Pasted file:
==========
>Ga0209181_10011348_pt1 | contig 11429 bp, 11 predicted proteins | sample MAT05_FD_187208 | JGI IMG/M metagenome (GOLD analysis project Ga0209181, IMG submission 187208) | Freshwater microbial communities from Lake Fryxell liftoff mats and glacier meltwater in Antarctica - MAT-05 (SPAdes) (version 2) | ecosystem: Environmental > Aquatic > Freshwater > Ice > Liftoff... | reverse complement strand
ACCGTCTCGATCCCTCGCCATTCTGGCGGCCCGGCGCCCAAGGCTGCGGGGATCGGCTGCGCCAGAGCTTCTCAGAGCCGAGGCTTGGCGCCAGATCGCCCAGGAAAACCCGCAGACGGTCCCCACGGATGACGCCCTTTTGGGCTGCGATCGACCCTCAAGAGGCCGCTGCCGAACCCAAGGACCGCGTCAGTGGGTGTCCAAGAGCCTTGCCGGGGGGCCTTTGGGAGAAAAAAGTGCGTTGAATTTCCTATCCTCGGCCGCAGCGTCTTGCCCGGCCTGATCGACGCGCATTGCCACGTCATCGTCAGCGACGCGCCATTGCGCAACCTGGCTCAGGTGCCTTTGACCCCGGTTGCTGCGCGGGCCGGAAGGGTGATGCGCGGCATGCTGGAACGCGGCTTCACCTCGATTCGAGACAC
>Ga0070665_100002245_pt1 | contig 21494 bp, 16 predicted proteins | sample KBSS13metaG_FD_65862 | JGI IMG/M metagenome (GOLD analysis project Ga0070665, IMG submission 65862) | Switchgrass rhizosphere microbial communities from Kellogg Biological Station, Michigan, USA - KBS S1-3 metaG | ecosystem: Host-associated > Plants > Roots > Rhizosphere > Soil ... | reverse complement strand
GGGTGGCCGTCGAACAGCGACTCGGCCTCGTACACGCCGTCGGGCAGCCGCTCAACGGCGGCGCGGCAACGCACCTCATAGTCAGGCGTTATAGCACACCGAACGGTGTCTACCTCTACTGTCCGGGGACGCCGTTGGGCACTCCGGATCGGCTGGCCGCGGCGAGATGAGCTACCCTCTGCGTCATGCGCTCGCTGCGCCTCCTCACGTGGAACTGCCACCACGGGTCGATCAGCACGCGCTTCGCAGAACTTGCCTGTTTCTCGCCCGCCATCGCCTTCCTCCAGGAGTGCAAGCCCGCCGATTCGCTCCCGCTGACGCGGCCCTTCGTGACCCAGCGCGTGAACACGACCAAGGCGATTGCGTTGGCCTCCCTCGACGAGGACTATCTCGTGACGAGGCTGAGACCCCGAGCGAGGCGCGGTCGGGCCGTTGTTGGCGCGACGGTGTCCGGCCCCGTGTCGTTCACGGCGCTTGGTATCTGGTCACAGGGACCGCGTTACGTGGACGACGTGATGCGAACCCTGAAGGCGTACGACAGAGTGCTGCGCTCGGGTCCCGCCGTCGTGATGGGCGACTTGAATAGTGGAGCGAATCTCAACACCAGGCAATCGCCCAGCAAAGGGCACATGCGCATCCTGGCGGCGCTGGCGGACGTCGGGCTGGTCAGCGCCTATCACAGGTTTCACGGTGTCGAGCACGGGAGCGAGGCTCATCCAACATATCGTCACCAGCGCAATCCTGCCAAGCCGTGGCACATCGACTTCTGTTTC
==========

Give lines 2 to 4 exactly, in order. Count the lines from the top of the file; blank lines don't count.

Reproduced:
ACCGTCTCGATCCCTCGCCATTCTGGCGGCCCGGCGCCCAAGGCTGCGGGGATCGGCTGCGCCAGAGCTTCTCAGAGCCGAGGCTTGGCGCCAGATCGCCCAGGAAAACCCGCAGACGGTCCCCACGGATGACGCCCTTTTGGGCTGCGATCGACCCTCAAGAGGCCGCTGCCGAACCCAAGGACCGCGTCAGTGGGTGTCCAAGAGCCTTGCCGGGGGGCCTTTGGGAGAAAAAAGTGCGTTGAATTTCCTATCCTCGGCCGCAGCGTCTTGCCCGGCCTGATCGACGCGCATTGCCACGTCATCGTCAGCGACGCGCCATTGCGCAACCTGGCTCAGGTGCCTTTGACCCCGGTTGCTGCGCGGGCCGGAAGGGTGATGCGCGGCATGCTGGAACGCGGCTTCACCTCGATTCGAGACAC
>Ga0070665_100002245_pt1 | contig 21494 bp, 16 predicted proteins | sample KBSS13metaG_FD_65862 | JGI IMG/M metagenome (GOLD analysis project Ga0070665, IMG submission 65862) | Switchgrass rhizosphere microbial communities from Kellogg Biological Station, Michigan, USA - KBS S1-3 metaG | ecosystem: Host-associated > Plants > Roots > Rhizosphere > Soil ... | reverse complement strand
GGGTGGCCGTCGAACAGCGACTCGGCCTCGTACACGCCGTCGGGCAGCCGCTCAACGGCGGCGCGGCAACGCACCTCATAGTCAGGCGTTATAGCACACCGAACGGTGTCTACCTCTACTGTCCGGGGACGCCGTTGGGCACTCCGGATCGGCTGGCCGCGGCGAGATGAGCTACCCTCTGCGTCATGCGCTCGCTGCGCCTCCTCACGTGGAACTGCCACCACGGGTCGATCAGCACGCGCTTCGCAGAACTTGCCTGTTTCTCGCCCGCCATCGCCTTCCTCCAGGAGTGCAAGCCCGCCGATTCGCTCCCGCTGACGCGGCCCTTCGTGACCCAGCGCGTGAACACGACCAAGGCGATTGCGTTGGCCTCCCTCGACGAGGACTATCTCGTGACGAGGCTGAGACCCCGAGCGAGGCGCGGTCGGGCCGTTGTTGGCGCGACGGTGTCCGGCCCCGTGTCGTTCACGGCGCTTGGTATCTGGTCACAGGGACCGCGTTACGTGGACGACGTGATGCGAACCCTGAAGGCGTACGACAGAGTGCTGCGCTCGGGTCCCGCCGTCGTGATGGGCGACTTGAATAGTGGAGCGAATCTCAACACCAGGCAATCGCCCAGCAAAGGGCACATGCGCATCCTGGCGGCGCTGGCGGACGTCGGGCTGGTCAGCGCCTATCACAGGTTTCACGGTGTCGAGCACGGGAGCGAGGCTCATCCAACATATCGTCACCAGCGCAATCCTGCCAAGCCGTGGCACATCGACTTCTGTTTC